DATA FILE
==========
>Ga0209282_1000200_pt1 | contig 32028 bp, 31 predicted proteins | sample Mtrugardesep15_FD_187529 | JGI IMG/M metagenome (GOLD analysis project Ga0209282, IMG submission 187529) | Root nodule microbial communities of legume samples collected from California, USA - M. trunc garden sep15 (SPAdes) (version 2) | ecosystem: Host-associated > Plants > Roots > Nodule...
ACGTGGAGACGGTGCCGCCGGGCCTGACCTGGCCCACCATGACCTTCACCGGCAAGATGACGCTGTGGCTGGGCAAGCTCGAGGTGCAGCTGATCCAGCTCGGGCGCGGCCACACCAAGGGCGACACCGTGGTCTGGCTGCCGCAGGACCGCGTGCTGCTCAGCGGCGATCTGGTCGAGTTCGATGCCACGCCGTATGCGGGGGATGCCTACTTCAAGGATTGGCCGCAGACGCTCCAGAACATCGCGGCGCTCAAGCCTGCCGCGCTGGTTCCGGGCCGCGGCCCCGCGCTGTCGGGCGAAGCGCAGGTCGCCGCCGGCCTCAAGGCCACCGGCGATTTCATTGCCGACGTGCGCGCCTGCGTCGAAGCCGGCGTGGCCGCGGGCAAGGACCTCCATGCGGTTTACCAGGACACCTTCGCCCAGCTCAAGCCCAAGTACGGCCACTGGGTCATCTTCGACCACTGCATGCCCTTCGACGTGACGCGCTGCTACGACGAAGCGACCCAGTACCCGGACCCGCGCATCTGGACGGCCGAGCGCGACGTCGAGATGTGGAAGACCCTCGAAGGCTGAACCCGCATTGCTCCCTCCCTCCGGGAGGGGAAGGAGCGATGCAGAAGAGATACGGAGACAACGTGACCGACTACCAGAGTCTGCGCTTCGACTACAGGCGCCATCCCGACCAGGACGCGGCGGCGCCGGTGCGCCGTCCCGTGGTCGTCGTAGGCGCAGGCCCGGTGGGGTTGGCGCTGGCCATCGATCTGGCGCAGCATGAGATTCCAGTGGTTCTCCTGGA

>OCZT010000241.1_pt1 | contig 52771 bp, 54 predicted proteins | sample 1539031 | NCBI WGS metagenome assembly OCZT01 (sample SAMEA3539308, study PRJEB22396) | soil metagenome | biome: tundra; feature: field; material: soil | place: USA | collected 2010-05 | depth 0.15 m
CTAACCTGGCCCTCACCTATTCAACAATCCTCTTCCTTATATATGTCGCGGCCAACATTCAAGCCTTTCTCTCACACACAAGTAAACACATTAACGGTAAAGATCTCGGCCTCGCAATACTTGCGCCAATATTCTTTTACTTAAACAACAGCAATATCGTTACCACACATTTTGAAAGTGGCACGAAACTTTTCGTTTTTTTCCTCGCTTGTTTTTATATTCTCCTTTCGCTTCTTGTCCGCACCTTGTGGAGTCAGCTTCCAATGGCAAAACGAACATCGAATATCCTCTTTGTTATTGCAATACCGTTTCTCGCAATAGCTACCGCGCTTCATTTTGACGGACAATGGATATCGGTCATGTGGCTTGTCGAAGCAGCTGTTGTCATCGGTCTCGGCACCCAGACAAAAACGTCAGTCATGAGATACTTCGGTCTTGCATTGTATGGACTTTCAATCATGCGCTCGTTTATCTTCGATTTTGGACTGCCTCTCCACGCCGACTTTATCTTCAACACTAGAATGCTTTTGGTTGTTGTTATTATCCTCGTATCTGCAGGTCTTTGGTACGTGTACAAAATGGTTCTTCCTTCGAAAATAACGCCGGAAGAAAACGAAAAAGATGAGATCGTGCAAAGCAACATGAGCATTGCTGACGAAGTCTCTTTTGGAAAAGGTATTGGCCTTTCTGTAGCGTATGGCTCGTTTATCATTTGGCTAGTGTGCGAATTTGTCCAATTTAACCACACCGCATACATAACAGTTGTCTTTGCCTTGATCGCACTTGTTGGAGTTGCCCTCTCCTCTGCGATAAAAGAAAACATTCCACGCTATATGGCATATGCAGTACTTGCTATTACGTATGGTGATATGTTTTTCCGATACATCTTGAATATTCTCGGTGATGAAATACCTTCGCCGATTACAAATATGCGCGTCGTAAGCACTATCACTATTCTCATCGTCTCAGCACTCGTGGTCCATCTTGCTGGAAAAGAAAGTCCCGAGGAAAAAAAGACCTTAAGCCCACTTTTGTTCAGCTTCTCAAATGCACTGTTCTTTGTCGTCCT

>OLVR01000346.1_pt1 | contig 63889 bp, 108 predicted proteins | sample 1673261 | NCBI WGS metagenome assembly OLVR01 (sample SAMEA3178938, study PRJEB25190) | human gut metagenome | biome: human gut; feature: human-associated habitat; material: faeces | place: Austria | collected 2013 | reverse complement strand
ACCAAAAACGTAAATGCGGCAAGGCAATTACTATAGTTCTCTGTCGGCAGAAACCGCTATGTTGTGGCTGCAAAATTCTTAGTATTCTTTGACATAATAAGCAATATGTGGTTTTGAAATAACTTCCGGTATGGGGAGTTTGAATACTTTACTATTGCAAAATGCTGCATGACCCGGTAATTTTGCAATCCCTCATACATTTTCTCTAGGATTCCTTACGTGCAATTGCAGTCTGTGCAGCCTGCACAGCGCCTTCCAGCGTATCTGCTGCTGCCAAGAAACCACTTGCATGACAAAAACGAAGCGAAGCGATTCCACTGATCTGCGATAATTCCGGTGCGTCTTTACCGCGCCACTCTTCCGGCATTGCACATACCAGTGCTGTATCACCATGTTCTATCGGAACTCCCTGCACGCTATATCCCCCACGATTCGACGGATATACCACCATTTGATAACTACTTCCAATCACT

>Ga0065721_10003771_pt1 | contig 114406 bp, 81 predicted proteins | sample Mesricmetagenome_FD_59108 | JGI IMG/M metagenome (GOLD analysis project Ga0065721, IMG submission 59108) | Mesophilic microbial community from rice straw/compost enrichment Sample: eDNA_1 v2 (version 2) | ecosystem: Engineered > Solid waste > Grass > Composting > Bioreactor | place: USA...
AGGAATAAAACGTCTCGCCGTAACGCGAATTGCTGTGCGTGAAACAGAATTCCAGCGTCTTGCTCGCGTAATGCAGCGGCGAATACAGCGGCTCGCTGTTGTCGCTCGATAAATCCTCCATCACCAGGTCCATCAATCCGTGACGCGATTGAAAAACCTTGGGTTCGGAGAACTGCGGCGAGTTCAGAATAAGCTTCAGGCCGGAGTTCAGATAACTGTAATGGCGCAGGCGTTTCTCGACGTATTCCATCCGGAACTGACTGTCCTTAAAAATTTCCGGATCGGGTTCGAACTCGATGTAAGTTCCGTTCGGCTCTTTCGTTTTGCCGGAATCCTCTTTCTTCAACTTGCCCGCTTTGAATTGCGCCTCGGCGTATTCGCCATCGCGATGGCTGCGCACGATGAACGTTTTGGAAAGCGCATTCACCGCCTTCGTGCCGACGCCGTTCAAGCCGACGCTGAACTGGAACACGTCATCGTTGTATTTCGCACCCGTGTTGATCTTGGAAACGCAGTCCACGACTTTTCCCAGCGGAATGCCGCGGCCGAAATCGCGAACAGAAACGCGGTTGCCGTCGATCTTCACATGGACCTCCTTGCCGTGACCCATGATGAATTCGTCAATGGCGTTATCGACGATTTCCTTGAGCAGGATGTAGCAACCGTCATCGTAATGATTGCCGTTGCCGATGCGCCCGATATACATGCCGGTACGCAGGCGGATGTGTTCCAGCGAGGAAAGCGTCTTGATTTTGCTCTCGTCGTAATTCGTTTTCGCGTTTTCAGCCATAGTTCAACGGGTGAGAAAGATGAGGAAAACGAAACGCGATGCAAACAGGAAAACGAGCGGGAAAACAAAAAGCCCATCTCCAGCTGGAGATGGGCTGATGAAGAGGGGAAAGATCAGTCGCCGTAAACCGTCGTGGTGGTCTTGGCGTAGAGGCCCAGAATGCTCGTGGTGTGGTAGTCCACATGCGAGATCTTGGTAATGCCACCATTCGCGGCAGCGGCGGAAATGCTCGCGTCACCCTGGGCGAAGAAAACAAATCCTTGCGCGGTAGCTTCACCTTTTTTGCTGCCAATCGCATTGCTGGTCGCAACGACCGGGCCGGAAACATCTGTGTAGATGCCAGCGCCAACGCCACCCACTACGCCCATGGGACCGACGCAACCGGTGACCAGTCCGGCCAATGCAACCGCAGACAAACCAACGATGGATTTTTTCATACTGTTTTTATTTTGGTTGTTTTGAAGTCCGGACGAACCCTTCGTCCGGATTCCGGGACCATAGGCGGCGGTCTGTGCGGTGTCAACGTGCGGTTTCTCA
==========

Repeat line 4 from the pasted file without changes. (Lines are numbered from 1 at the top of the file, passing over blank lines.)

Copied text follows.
CTAACCTGGCCCTCACCTATTCAACAATCCTCTTCCTTATATATGTCGCGGCCAACATTCAAGCCTTTCTCTCACACACAAGTAAACACATTAACGGTAAAGATCTCGGCCTCGCAATACTTGCGCCAATATTCTTTTACTTAAACAACAGCAATATCGTTACCACACATTTTGAAAGTGGCACGAAACTTTTCGTTTTTTTCCTCGCTTGTTTTTATATTCTCCTTTCGCTTCTTGTCCGCACCTTGTGGAGTCAGCTTCCAATGGCAAAACGAACATCGAATATCCTCTTTGTTATTGCAATACCGTTTCTCGCAATAGCTACCGCGCTTCATTTTGACGGACAATGGATATCGGTCATGTGGCTTGTCGAAGCAGCTGTTGTCATCGGTCTCGGCACCCAGACAAAAACGTCAGTCATGAGATACTTCGGTCTTGCATTGTATGGACTTTCAATCATGCGCTCGTTTATCTTCGATTTTGGACTGCCTCTCCACGCCGACTTTATCTTCAACACTAGAATGCTTTTGGTTGTTGTTATTATCCTCGTATCTGCAGGTCTTTGGTACGTGTACAAAATGGTTCTTCCTTCGAAAATAACGCCGGAAGAAAACGAAAAAGATGAGATCGTGCAAAGCAACATGAGCATTGCTGACGAAGTCTCTTTTGGAAAAGGTATTGGCCTTTCTGTAGCGTATGGCTCGTTTATCATTTGGCTAGTGTGCGAATTTGTCCAATTTAACCACACCGCATACATAACAGTTGTCTTTGCCTTGATCGCACTTGTTGGAGTTGCCCTCTCCTCTGCGATAAAAGAAAACATTCCACGCTATATGGCATATGCAGTACTTGCTATTACGTATGGTGATATGTTTTTCCGATACATCTTGAATATTCTCGGTGATGAAATACCTTCGCCGATTACAAATATGCGCGTCGTAAGCACTATCACTATTCTCATCGTCTCAGCACTCGTGGTCCATCTTGCTGGAAAAGAAAGTCCCGAGGAAAAAAAGACCTTAAGCCCACTTTTGTTCAGCTTCTCAAATGCACTGTTCTTTGTCGTCCT